Caitlin Witt, a graduate student in Physics and Astronomy at WVU, recently had her research published in The Astrophysical Journal.
The publication titled “Multi-Messenger Gravitational Wave Searches with Pulsar Timing Arrays: Application to 3C66B Using the NANOGrav 11-year Data Set” is in collaboration with the NANOGrav Physics Frontier Center. The NANOGrav (North American Nanohertz Observatory for Gravitational Waves) Physics Frontiers Center is a collaboration of scientists working to detect and study very low frequency (about nanohertz) gravitational waves.
When galaxies merge, the supermassive black holes that reside in those galaxies’ centers may form binaries. After inspiralling for millions of years, those supermassive pairs should eventually coalesce. During that inspiral process, they will emit some of the brightest gravitational waves in the universe. NANOGrav’s first multi-messenger search---that is, a search that uses both light and gravitational-wave information to seek a detection---was undertaken on the candidate binary supermassive black hole in galaxy 3C66B. Previous radio observations had led to the hypothesis that this galaxy contains a supermassive black hole binary. The apparent 1.05-year orbital period for the binary in 3C66B makes it an excellent candidate to analyze with pulsar timing arrays.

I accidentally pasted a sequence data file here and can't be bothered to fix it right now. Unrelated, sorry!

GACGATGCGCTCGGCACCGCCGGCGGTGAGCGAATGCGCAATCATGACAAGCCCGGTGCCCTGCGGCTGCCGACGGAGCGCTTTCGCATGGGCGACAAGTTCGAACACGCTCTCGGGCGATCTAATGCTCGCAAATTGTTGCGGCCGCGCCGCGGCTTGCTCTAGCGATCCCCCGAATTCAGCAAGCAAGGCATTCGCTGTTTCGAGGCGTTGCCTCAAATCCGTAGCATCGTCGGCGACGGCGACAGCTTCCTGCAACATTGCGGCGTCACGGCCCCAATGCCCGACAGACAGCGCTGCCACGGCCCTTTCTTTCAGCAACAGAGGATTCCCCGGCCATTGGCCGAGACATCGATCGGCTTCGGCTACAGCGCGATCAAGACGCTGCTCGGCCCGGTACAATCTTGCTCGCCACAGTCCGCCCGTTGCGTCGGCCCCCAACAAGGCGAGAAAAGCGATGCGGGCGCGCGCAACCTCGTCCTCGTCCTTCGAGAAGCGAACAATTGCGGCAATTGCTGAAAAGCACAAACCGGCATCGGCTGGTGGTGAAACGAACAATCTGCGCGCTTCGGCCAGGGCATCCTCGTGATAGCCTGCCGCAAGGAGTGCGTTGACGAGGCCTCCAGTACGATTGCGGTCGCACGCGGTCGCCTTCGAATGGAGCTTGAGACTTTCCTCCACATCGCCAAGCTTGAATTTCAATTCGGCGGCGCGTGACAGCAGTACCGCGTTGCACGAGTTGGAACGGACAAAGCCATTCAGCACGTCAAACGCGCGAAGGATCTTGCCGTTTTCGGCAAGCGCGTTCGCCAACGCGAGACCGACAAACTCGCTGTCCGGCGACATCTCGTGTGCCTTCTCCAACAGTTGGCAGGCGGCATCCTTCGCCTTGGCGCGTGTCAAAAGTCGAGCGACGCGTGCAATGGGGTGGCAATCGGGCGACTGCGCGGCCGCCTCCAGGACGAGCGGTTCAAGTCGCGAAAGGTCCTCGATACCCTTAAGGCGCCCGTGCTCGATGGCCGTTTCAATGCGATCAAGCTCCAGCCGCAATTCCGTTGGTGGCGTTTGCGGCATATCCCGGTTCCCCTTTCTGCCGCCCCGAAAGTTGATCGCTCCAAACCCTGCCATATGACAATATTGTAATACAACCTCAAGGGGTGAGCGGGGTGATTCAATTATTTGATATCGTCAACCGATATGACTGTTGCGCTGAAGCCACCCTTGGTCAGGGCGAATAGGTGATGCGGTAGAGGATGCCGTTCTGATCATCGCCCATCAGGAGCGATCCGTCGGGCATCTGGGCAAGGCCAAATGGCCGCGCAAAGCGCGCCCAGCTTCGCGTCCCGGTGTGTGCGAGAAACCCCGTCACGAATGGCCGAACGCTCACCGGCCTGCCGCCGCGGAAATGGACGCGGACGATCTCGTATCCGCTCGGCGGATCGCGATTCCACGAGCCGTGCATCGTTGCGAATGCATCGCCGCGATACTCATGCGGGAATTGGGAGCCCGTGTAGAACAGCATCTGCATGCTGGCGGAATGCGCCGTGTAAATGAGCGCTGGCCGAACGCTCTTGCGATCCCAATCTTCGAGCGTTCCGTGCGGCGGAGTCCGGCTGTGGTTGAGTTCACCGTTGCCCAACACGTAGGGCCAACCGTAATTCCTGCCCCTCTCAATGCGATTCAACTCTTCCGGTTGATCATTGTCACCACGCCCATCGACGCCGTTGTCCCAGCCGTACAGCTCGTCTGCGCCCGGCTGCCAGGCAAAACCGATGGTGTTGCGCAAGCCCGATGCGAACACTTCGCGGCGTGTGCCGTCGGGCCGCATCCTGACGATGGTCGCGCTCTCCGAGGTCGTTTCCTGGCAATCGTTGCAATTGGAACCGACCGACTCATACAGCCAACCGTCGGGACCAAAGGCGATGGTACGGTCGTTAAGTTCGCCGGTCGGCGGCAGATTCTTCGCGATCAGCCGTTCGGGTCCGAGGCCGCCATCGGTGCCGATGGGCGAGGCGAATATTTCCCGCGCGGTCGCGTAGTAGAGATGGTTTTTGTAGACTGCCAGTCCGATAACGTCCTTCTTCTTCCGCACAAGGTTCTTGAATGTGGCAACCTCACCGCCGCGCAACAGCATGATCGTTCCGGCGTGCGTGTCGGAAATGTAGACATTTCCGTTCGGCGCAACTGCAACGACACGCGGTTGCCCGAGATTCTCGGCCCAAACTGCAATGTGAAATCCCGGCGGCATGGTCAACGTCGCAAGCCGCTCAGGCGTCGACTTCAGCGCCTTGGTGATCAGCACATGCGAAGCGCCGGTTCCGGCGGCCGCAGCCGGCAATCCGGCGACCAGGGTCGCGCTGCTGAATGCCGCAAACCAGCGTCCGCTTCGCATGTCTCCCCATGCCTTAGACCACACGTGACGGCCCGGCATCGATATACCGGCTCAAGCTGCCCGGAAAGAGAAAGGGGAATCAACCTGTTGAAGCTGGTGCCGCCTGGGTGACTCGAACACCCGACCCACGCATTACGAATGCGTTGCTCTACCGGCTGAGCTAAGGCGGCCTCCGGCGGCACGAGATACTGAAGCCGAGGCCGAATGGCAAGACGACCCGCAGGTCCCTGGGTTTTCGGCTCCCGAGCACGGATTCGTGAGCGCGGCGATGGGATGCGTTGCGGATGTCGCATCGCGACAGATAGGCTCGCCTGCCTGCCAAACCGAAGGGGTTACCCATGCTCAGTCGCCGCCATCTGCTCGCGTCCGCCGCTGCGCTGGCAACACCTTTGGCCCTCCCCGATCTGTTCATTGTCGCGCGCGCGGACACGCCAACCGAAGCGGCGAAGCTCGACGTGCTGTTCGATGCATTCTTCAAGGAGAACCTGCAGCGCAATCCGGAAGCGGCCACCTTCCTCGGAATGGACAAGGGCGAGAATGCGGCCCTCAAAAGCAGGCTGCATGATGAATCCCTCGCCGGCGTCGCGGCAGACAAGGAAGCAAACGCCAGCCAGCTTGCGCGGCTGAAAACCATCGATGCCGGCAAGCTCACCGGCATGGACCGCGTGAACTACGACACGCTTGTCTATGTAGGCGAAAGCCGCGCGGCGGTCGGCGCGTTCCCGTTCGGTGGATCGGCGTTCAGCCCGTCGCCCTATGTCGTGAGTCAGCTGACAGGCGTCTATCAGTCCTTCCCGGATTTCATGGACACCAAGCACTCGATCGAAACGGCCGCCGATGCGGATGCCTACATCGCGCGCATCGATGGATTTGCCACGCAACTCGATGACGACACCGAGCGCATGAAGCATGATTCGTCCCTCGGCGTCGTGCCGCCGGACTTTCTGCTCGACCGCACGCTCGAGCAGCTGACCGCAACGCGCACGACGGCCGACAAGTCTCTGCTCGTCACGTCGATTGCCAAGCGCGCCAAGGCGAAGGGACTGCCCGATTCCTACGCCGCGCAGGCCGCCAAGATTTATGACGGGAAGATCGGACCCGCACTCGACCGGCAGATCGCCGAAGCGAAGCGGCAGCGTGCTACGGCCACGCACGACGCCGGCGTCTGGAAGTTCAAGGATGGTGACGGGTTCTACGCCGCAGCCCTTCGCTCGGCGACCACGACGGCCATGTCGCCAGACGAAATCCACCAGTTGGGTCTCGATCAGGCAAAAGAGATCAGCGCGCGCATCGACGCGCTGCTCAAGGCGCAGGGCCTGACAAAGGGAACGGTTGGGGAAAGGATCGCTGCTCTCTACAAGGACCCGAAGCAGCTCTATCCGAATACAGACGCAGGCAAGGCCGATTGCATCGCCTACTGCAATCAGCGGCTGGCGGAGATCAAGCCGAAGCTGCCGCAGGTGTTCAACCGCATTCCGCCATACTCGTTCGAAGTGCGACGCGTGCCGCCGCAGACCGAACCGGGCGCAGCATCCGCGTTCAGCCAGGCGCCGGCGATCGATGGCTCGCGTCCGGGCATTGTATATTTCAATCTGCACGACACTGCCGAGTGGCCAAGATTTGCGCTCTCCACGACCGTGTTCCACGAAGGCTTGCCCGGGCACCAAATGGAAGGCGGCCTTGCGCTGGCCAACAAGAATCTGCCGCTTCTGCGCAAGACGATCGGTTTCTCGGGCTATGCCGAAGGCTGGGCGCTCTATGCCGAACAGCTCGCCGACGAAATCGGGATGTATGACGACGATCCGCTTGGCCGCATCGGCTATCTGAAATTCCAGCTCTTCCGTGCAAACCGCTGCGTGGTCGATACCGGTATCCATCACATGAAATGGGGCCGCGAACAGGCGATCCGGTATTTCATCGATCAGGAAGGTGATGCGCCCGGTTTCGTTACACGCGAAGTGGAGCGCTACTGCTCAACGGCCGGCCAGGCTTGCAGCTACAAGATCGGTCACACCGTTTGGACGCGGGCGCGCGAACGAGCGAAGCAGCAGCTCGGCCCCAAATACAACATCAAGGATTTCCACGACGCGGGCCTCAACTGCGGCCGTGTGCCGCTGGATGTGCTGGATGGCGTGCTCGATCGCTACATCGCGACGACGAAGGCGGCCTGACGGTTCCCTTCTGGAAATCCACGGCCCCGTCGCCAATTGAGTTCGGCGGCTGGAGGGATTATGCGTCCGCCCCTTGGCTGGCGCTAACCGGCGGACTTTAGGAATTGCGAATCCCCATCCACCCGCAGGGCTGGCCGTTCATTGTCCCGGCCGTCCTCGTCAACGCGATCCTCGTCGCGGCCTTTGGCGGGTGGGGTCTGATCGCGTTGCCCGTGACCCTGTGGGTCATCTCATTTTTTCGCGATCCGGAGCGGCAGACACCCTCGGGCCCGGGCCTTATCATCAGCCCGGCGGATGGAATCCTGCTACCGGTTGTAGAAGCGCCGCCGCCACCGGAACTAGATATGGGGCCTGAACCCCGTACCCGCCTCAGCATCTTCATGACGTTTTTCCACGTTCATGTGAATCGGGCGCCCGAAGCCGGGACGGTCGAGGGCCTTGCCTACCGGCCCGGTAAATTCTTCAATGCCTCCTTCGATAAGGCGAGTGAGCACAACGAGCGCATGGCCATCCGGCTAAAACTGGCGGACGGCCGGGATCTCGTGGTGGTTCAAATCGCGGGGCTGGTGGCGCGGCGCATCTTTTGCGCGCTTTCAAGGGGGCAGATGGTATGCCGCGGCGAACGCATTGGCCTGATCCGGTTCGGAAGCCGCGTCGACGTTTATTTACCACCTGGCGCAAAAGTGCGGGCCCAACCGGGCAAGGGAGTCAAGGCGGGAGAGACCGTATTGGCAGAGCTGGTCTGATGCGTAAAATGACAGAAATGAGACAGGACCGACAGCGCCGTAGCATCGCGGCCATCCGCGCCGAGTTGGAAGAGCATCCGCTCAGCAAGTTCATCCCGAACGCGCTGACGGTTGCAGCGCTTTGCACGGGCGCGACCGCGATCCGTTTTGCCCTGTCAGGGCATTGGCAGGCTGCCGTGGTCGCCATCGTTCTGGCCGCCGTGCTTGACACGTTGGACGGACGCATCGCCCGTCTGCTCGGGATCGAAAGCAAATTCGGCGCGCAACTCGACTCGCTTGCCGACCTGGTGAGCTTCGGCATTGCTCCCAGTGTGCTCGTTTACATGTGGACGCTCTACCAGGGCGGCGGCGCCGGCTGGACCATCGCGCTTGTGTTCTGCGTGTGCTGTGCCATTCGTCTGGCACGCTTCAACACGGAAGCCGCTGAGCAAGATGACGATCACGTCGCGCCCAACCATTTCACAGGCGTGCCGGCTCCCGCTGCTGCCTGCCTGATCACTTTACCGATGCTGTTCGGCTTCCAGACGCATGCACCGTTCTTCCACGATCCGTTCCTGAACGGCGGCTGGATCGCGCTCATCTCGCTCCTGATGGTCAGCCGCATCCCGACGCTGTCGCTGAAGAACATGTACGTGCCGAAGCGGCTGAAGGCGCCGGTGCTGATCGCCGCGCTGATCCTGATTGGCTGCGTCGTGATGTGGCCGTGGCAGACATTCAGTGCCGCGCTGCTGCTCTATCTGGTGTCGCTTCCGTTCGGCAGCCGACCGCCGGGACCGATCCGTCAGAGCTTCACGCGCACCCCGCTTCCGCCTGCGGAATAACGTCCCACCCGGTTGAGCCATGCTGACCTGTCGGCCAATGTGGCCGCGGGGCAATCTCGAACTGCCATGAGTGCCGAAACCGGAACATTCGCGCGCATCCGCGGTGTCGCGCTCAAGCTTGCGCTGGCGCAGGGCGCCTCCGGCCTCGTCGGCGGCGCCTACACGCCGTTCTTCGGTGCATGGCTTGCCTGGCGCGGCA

An earlier study of 3C66B with pulsar timing data ruled out initial binary models based on electromagnetic observations; those limits indicated that the proposed mass of the system was too big to be real. However, models of the source have since been revised, and concurrently, NANOGrav’s sensitivity and analysis techniques have improved dramatically. Harnessing these advances, we put tight new constraints on the chirp mass of the candidate supermassive black hole binary in 3C66B, limiting it to less than (1.65 +/- 0.02) x 10^9 M_⊙, using data from our 11-year data set.
(Images credit AUI, NRAO Nicolle Rager Fuller)
In addition to this new limit, we test how gravitational wave constraints on a candidate binary are improved by incorporating data from electromagnetic observations of the source. With these new techniques, we have learned that searches for gravitational waves from binary candidates, like 3C66B, are insensitive to large uncertainties in the orbital period. This result is already shaping our approach to future binary candidate analyses.